PORTLAND — City councilors Monday reaffirmed their decision to grant tax breaks for an Avesta Housing project at 17 Carleton St.
Councilors also authorized Bangor-based Waterfront Concerts to proceed with scheduling concerts for the Maine State Pier next summer, while promising to look at ways to control concert noise.
In a meeting that lasted 90 minutes, the City Council also postponed votes on a two-party agreement with the Maine Department of Transportation for work on Forest Avenue and on amending the city policy on how Community Development Block Grants will be distributed.
The tax increment finance zone for Avesta was approved Aug. 3 by a 7-2 vote, with Councilors Jon Hinck and Justin Costa opposed. The council approved a 22-year TIF that would return $722,000 in increased property valuations for the proposed 37-unit housing development.
But the council voted without a required third-party review of the need for the TIF, which was obtained Aug. 24. After 20 minutes of public comment Monday on the TIF and about 15 minutes of council discussion, the vote remained unchanged, with Hinck and Costa still opposed.
Continued public opposition to granting the TIF focused on Avesta’s financial strength, the true purpose of TIFs, and the quality of the consultant analysis from from Sean Carpenter of Global Deal Funding.
“When TIFs first started, the developer got a benefit to do the project, but the benefit was in a public way,” Holm Avenue resident Robert Hains said. “(Avesta) needs a TIF giveaway to get other giveaways; it boggles the mind.”
By securing the TIF, Avesta can gain points on its application to the state for low-income housing credits it can sell to investors to finance construction costs for the project, which will have 12 efficiency units, 23 one-bedroom units and two two-bedroom residences.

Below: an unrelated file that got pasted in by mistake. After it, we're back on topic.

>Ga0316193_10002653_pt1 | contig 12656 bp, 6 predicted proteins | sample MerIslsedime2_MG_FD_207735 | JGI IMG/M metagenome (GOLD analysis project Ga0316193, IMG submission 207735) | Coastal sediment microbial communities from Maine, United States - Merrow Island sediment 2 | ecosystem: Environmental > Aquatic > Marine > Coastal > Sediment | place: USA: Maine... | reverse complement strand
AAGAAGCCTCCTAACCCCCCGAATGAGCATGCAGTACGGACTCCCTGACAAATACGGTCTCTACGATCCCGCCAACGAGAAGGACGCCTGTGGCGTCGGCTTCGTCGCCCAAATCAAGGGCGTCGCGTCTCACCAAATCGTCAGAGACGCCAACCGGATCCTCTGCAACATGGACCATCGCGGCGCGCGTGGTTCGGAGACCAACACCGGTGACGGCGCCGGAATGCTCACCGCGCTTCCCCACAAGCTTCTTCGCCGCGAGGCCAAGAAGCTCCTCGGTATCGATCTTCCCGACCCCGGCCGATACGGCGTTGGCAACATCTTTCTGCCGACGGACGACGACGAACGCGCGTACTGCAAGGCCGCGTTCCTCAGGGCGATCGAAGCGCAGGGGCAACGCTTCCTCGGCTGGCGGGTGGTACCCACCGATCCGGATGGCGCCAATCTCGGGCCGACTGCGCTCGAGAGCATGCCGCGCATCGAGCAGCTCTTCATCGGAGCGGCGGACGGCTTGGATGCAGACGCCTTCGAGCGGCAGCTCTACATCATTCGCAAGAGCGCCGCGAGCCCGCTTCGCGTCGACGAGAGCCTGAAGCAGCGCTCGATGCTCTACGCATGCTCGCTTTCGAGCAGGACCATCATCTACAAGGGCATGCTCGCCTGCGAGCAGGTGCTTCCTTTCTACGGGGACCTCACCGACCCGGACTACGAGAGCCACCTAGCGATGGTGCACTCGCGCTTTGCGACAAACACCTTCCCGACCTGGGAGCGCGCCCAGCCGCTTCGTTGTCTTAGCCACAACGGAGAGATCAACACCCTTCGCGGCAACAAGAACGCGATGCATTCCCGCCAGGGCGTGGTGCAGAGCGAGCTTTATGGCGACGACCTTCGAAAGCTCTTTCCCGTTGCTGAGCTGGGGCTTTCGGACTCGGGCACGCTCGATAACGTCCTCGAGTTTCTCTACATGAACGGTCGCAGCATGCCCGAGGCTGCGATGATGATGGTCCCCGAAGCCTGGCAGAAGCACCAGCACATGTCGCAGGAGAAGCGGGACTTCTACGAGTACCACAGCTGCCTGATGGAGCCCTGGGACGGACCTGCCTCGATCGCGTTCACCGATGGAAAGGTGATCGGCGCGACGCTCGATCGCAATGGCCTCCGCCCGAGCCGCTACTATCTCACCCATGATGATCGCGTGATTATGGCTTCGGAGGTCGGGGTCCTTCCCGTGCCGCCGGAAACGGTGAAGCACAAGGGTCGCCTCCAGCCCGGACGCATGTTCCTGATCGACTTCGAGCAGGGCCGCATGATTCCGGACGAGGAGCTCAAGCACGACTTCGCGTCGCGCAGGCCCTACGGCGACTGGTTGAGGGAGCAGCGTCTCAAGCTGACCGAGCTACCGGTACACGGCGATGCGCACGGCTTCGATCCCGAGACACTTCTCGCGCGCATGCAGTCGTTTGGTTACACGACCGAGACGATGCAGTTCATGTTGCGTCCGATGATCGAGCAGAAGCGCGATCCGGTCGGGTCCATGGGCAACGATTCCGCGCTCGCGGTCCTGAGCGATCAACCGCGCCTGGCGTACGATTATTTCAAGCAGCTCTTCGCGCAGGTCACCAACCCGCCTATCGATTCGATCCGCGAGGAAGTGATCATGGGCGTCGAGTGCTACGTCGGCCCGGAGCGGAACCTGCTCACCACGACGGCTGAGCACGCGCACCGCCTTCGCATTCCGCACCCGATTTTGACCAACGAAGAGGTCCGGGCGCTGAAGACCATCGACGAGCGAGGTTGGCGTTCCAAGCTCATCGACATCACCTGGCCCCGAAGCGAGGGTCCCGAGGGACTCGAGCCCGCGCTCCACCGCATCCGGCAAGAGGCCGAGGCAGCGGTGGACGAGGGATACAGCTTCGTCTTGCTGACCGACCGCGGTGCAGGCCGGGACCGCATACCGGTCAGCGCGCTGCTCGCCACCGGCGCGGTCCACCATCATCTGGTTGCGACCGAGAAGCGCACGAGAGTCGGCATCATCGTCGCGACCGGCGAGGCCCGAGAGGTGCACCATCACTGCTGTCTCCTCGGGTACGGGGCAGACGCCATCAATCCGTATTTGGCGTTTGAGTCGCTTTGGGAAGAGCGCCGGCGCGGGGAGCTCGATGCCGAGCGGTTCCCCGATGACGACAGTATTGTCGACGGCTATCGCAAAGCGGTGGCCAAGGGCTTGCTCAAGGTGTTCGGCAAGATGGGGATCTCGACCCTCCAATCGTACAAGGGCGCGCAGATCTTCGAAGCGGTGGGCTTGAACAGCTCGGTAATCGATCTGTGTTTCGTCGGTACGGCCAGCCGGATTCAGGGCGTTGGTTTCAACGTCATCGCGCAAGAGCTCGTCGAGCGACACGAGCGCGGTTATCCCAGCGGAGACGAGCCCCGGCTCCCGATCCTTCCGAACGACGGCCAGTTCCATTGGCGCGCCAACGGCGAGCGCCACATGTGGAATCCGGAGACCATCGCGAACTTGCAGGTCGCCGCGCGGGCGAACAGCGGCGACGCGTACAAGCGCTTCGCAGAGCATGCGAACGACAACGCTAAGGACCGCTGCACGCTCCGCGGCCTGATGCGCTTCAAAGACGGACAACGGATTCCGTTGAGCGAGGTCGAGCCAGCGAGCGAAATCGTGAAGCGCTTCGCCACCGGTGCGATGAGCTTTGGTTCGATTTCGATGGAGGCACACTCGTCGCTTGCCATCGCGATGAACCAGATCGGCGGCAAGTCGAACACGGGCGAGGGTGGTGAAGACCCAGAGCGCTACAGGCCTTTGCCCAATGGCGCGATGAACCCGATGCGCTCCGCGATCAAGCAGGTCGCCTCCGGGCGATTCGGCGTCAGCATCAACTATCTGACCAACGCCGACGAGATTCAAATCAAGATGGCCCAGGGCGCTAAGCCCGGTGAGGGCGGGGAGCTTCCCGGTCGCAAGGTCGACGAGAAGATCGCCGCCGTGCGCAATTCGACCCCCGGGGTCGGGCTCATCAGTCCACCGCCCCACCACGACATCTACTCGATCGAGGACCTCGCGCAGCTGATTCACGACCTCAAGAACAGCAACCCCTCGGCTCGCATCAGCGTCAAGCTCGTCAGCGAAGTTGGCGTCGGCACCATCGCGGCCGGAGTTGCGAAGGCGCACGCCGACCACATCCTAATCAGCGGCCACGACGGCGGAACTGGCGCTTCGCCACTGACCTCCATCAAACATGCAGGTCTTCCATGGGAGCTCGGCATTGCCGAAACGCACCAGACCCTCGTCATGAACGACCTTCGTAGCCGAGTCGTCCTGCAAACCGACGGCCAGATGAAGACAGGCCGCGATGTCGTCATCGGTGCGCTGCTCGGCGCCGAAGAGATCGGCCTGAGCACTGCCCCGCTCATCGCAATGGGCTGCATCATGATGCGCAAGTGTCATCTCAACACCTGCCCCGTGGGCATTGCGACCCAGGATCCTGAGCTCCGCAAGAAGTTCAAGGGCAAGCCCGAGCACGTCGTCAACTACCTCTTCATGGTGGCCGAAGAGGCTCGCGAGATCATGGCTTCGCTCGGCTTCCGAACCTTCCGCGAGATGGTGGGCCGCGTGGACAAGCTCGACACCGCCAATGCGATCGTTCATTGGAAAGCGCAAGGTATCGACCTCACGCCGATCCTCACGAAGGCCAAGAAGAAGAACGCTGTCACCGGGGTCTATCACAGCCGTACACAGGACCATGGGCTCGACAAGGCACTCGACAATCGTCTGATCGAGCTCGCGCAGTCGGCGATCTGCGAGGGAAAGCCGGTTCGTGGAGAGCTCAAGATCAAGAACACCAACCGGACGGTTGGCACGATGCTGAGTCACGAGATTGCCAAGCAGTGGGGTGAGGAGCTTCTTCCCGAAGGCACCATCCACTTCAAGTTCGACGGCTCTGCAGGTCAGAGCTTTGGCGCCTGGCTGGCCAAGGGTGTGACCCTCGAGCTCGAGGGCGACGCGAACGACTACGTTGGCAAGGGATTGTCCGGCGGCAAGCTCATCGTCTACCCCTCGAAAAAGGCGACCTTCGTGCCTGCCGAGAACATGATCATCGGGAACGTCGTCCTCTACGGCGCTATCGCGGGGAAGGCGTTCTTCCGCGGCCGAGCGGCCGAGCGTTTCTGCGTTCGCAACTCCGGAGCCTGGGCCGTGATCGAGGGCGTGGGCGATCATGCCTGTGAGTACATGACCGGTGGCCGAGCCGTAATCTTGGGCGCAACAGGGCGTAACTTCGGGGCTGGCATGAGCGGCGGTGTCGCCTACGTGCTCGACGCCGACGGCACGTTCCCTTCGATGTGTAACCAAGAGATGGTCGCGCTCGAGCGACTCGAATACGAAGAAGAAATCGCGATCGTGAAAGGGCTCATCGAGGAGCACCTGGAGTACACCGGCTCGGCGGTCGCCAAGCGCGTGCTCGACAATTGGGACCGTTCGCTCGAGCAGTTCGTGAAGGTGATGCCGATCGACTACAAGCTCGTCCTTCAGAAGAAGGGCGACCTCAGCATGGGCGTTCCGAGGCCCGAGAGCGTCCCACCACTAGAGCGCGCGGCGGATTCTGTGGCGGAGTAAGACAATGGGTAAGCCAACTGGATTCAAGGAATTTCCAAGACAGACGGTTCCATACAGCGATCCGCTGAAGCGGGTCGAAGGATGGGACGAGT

West Street resident John Penrose said Carpenter was unqualified to assess Avesta’s needs and likely had a conflict of interest because of other ventures in which he participates.
“All he did was write a letter that contains no analysis,” Penrose said.
Hinck agreed with the criticisms.
“In this particular project, the public benefit is narrow,” he said. “There are many other projects that would fit what we would classically apply a TIF to, and has been stated in testimony, they do not apply here.”
Councilor Kevin Donoghue disagreed, saying the focus needs to remain on what the city can do to promote affordable housing.
“It is clearly the right choice, given the choices we have,” he said.
While City Manager Jon Jennings hinted that future noise controls at the Maine State Pier could include some sort of covering, councilors unanimously allowed Waterfront Concerts to begin preparing next year’s schedule.
Hains and Peaks Island resident Arthur Fink urged councilors to spend more time studying concert noise and complaints.
Andrew Downs, who directs public assembly facilities for the city, said city staff monitor shows from several locations on the pier. He praised Waterfront staff for being responsive to potential violations.
Alex Gray of Waterfront Concerts said this season was larger than anticipated.
“If you had told me we would do 27 shows, I would have laughed,” he said. “I would not imagine many more (in 2016). I would think it likely we do less.”
The plan on noise controls is still being developed, Jennings said.
Before the meeting, Jennings said Director of Public Services Mike Bobinsky began a two-month leave of absence on Sept. 17.
Jennings said it was a personnel issue and declined to further discussion.
He said Bob Leeman, the city’s former facilities director and current Cruise Portland Maine executive, will be interim director of public services, while Steve Early will head operations.
A rendering of the housing project planned at 17 Carleton St. in Portland by Avesta Housing.